Swami of Swami Select shares tips on how to get for ready harvesting cannabis outdoors.
Once the “girls” in the garden begin to cluster up to become flowers, it’s time to think about harvest. Up here in the Mendocino Highlands, that change in the plants usually starts at the end of July or in the first week of August, depending on the cultivar. In this article, we will review how to prepare cannabis plants for harvest time.
Adjusting Compost Tea
One of the first things to do when preparing cannabis plants for harvest is to alter the compost tea brew. We do this by decreasing the nitrogen containing ingredients and increasing the phosphorus containing ingredients to arrive at a 50/50 ratio for several feedings. Then, as the days go on, reduce the nitrogen factor even more and increase the phosphorus factor. More nitrogen is needed for vegetative growth and more phosphorus is needed for flowering or fruiting. The potassium needs are more or less constant throughout the plant’s life.
If there is a great deal of heat at the end of summer, keep supplying plenty of water through August. But in early September, it is good to cut back on the water, which along with the increasing nighttime hours, signals the plant to finish its growth and put the energy into the flowers and seeds.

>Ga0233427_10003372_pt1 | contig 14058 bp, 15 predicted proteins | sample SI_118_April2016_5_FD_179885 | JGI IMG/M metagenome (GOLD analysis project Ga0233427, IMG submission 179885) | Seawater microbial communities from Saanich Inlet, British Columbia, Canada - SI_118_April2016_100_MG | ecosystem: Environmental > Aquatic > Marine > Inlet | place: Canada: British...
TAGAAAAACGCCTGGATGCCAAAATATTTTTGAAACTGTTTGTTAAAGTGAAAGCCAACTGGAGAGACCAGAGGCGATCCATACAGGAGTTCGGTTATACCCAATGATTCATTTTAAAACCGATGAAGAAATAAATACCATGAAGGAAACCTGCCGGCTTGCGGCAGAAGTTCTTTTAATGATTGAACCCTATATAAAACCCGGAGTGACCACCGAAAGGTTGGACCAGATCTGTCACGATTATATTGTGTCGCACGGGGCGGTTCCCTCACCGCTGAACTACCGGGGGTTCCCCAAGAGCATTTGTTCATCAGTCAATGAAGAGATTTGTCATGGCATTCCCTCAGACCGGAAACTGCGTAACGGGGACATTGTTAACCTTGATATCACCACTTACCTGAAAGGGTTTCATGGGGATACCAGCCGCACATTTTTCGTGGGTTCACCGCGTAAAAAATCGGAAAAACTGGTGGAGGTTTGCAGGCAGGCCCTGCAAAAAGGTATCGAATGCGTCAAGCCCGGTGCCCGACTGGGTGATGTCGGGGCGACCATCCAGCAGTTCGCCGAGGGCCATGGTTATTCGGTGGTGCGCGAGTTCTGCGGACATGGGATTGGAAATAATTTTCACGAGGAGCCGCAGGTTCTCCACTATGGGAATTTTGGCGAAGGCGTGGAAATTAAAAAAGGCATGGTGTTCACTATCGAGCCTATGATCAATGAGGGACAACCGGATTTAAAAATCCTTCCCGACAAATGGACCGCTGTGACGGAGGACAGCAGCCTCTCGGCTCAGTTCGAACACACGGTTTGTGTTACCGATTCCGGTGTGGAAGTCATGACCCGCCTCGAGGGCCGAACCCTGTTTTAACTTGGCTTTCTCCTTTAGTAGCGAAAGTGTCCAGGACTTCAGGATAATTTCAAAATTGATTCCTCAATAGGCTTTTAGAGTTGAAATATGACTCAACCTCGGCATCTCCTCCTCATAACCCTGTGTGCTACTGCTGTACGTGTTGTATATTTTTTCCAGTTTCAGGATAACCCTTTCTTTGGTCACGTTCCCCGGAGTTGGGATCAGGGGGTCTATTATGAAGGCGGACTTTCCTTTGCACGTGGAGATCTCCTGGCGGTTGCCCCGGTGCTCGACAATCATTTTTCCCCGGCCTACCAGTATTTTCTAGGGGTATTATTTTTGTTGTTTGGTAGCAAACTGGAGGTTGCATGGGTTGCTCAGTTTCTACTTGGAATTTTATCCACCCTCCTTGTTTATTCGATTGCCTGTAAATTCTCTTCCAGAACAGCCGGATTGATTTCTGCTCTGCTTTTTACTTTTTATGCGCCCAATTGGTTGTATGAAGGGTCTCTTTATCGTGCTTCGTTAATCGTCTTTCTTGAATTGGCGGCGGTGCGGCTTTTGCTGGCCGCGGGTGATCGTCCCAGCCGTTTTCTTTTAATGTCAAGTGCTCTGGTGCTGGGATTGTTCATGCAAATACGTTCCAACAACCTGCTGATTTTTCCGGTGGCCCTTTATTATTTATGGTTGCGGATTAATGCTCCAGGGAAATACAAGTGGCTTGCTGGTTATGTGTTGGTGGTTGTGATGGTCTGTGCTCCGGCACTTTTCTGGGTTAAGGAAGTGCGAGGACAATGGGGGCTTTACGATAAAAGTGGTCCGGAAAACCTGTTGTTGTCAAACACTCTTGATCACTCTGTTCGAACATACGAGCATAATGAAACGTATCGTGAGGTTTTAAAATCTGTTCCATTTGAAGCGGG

It’s a time to be extra vigilant, because once the female plants notice that there are no longer any male plants in the garden, the drive to reproduce can cause hermaphrodite, or male branches to develop. These trans individuals need to be removed or cut off immediately because they could seed the whole garden. Vigilance extends to daily monitoring each plant for pests and pathogens right up until harvest. The threat of these plant enemies increases as it gets closer to cutting—some only reveal themselves on the mature plants.
Vanilla Frosting bud reaching for the sky. PHOTO Nikki Lastreto
Trellising is another major part of preparing cannabis plants for harvest. The branches are getting longer, and as the buds get bigger, the branches get heavier. Come a heavy dewfall, fog in the early morning, or even rain, the lower branches are at risk of breaking off. There are many methods of trellising, depending on the size of the plants, and each farmer has his or her preferred method.
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